Identifying predictors of end-of-year kindergarten invented spelling

Maria S. Murray, Syracuse University

Abstract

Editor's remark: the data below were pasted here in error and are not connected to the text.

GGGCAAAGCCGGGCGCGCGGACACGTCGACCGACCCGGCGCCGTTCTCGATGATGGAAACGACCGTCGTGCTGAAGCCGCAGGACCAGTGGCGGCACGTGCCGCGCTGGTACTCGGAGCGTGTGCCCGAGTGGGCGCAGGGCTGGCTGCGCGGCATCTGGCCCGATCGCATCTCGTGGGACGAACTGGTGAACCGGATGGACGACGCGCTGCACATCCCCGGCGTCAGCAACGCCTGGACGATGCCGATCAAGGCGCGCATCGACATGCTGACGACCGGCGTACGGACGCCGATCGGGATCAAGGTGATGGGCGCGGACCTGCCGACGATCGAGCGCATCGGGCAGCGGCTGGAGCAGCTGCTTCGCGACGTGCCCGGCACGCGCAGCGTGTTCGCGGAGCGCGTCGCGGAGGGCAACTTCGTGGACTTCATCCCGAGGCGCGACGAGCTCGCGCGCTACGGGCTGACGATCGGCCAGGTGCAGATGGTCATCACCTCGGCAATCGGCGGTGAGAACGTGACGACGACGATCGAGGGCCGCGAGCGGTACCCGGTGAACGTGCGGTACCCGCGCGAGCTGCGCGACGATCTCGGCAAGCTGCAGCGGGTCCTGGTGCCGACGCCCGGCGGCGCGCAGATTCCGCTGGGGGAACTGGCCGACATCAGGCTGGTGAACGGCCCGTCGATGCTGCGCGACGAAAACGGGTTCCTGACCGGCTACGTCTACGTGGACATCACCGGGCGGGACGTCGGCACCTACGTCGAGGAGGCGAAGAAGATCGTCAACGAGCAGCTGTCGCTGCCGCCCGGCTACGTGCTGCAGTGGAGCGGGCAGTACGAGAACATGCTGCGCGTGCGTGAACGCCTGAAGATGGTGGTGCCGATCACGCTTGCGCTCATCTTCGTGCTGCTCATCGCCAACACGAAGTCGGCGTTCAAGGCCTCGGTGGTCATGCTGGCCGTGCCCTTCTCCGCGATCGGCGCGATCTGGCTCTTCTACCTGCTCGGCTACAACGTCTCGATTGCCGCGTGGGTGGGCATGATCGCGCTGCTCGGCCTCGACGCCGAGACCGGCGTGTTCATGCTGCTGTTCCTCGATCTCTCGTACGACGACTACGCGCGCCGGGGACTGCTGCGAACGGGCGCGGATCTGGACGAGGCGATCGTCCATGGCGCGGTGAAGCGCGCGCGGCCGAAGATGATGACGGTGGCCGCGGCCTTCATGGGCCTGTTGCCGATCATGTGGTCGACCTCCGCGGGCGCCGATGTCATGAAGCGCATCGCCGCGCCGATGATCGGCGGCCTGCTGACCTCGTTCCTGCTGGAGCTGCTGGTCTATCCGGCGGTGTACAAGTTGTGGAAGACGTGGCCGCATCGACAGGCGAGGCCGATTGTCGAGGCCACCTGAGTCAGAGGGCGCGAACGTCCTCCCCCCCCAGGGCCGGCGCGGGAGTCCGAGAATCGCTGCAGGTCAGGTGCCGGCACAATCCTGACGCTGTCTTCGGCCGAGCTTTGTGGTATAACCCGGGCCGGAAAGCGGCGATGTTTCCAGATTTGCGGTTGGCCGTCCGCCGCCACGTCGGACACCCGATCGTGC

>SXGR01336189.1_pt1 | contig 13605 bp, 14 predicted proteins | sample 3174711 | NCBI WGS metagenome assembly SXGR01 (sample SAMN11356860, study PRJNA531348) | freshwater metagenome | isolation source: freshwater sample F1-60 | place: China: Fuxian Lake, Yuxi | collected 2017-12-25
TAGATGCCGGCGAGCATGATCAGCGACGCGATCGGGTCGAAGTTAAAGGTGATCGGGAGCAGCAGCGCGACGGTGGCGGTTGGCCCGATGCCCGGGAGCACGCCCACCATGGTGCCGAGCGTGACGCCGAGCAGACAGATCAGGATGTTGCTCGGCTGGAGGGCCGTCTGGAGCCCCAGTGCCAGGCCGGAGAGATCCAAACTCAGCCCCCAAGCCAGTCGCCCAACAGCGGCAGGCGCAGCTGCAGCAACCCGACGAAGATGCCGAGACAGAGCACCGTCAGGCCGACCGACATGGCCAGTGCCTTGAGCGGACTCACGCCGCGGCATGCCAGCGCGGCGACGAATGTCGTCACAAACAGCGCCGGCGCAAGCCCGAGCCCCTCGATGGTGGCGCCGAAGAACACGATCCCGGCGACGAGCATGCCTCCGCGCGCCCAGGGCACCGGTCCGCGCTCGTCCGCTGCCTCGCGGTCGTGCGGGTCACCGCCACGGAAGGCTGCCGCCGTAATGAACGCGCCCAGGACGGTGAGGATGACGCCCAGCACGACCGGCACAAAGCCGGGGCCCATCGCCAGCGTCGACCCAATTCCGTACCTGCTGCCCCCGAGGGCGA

Recent evidence suggests that invented spelling is valuable in predicting reading development, revealing which prereading skills children possess and still need to learn, and promoting development of early literacy skills. The purpose of this study was to investigate the ability of letter-sound knowledge, phoneme awareness, and word reading (measured in both January and June of kindergarten) to explain the end-of-kindergarten invented spelling ability of 306 children who attended 9 urban schools in upstate New York. Hierarchical linear regression analyses revealed that letter-sound knowledge, phoneme awareness, and Woodcock Reading Mastery Test (WRMT) Word Identification assessed in January accounted for 24% of the variance in June invented spelling, whereas letter-sound knowledge, phoneme awareness, WRMT Word Identification, and reading decodable words assessed in June accounted for 75% of the variance in June invented spelling. Educational implications are discussed.